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United States of America v. Kissone Frederick

June 5, 2012

UNITED STATES OF AMERICA
v.
KISSONE FREDERICK, DEFENDANT.



The opinion of the court was delivered by: Matsumoto, United States District Judge:

MEMORANDUM AND ORDER

On December 10, 2009, defendant Kissone Frederick ("defendant") was convicted by a jury of all counts of a six-count Indictment charging defendant and others for crimes in connection with two Hobbs Act armed robberies and related firearms charges. Presently before the court is defendant's Federal Rule of Criminal Procedure 33 motion for a new trial asserting that he was denied the effective assistance of counsel during pretrial plea negotiations in violation of the Sixth Amendment.

Having considered the appropriate burdens of production and proof, the testimony of witnesses at a hearing conducted on April 12, 2012, the hearing exhibits, the parties' written submissions, and having resolved issues of credibility, the court denies defendant's motion in its entirety for the reasons discussed below.

I.BACKGROUND*fn1

A.Arrest and State Prosecution

On March 14, 2006, defendant was arrested by New York City Police Department officers in connection with the offenses for which he was subsequently convicted in federal court, which are described below. (See Presentence Investigation Report ("PSR"), Exhibit C to Petition for Habeas Corpus, No. 12-CV-1171, Frederick v. United States (E.D.N.Y. Mar. 9, 2012), ECF No. 2 ¶ 17.) He was separately and previously prosecuted in Brooklyn Supreme Court and pleaded guilty to Attempted Robbery in the Second Degree, for which he was sentenced to five years imprisonment in October 2007. (Id. ¶¶ 17, 75-76.) On May 7, 2009, defendant was arrested in connection with the instant federal case. (Id. ¶ 17.)

B.The Federal Charges

On April 24, 2009, a grand jury returned a six-count Indictment charging defendant and others with a conspiracy to commit Hobbs Act armed robbery, attempted Hobbs Act armed robbery, Hobbs Act armed robbery, and three related weapons charges. (See ECF No. 59, Redacted Indictment ("Indictment").)*fn2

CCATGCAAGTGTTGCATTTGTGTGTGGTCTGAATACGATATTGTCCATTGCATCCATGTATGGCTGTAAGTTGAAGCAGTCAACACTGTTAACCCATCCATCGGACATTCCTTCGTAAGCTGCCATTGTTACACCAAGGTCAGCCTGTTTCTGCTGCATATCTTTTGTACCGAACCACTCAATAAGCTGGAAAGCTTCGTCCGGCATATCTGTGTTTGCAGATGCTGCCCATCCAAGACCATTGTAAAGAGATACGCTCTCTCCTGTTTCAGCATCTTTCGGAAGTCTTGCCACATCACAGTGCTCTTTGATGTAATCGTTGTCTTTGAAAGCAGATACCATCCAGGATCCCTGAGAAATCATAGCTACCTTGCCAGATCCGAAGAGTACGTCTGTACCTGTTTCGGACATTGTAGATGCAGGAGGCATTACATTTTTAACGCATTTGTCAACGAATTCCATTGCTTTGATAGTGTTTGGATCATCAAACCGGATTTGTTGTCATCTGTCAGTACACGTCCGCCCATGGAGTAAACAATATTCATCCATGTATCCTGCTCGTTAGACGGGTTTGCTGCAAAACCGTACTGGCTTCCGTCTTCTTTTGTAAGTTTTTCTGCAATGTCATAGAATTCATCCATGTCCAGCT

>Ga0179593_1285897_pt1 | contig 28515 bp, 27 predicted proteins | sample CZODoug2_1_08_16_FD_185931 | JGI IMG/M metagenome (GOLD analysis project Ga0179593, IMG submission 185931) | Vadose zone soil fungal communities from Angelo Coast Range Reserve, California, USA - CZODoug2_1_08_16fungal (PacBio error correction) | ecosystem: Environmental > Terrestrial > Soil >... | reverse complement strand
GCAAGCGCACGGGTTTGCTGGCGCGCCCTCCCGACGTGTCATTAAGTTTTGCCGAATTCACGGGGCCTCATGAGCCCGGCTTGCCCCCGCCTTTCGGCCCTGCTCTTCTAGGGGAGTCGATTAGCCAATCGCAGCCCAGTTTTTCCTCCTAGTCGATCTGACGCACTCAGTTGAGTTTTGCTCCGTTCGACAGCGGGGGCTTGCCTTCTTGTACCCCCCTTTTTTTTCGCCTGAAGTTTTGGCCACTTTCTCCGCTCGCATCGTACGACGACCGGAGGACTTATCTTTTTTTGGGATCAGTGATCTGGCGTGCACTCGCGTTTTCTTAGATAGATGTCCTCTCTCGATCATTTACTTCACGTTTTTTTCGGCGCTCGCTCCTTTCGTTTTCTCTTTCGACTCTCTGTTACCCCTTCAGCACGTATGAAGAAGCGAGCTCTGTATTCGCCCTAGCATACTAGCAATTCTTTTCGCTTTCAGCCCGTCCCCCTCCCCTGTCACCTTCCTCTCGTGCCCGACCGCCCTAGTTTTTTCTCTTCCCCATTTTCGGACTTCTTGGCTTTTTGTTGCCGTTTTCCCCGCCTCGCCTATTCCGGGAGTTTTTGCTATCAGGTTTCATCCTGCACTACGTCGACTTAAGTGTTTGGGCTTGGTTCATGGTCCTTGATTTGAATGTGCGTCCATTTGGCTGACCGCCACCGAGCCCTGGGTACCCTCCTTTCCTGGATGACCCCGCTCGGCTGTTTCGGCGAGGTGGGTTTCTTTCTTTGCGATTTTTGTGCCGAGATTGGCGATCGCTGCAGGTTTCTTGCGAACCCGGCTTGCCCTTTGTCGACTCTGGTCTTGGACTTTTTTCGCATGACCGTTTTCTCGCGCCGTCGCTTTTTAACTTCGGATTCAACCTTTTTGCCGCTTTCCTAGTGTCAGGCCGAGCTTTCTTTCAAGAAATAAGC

Specifically, Count One of the Indictment charged defendant with a Hobbs Act Robbery Conspiracy in or about May 2006 in violation of 18 U.S.C. § 1951(a). Count Two charged defendant with an attempted Hobbs Act Robbery on May 14, 2006 of an employee of a cellular phone and check-cashing store located at 787 Rogers Avenue in Brooklyn, New York known as Satellite Communications (the "Satellite Robbery") in violation of 18 U.S.C. §§ 2, 1951(a). Count Three charged defendant with unlawful use of a firearm in connection with the attempted Satellite Robbery in Count Two in violation of 18 U.S.C. §§ 2, 924(c)(1)(A)(i). Count Four charged defendant with a Hobbs Act Robbery on May 14, 2006 of two employees of a gift and greeting card store located at 7005 Avenue U in Brooklyn, New York known as Card Corner (the "Card Robbery") in violation of 18 U.S.C. §§ 2, 1951(a). Count Five charged defendant with unlawful use of a firearm in connection with the Card Robbery in Count Four in violation of 18 U.S.C. §§ 2, 924(c)(1)(A)(ii). Finally, Count Six charged defendant with being a felon in possession of a firearm in violation of 18 U.S.C. §§ 922(g)(1), 924(a)(2).

At defendant's arraignment on May 12, 2009, Ephraim Savitt, Esq. ("Mr. Savitt") was appointed to represent defendant pursuant to the Criminal Justice Act ("CJA"). Mr. Savitt represented defendant during both pretrial plea negotiations and trial.

C.Trial

A four-day jury trial was held on December 7-10, 2009, during which the government offered extensive testimony by a cooperating witness and co-conspirator who was the getaway driver for the robberies, video surveillance footage and victim witness testimony providing direct evidence that a firearm was used or possessed in connection with the attempted Satellite Robbery, and defendant's sworn statements made in state court during his guilty plea to Second Degree Attempted Robbery for the Card Robbery. See United States v. Frederick, No. 09-CR-258(KAM), 2010 U.S. Dist. LEXIS 58560, at *3-8 (E.D.N.Y. June 14, 2010); United States v. Frederick, 702 F. Supp. 2d 32, 38 (E.D.N.Y. 2009). On December 10, 2009, the jury returned a verdict convicting the defendant on all six counts of the Indictment.

D. Post-Trial Motions

In January 2010, Mr. Savitt filed a timely motion for judgment of acquittal and an alternative motion for a new trial pursuant to Federal Rules of Criminal Procedure 29 and 33, respectively, challenging defendant's conviction on the § 924(c) firearms charge in connection with the attempted Satellite Robbery (Count Three). The court denied the motions on June 14, 2010. See generally Frederick, 2010 U.S. Dist. LEXIS 58560; (ECF No. 69, Order dated June 14, 2010).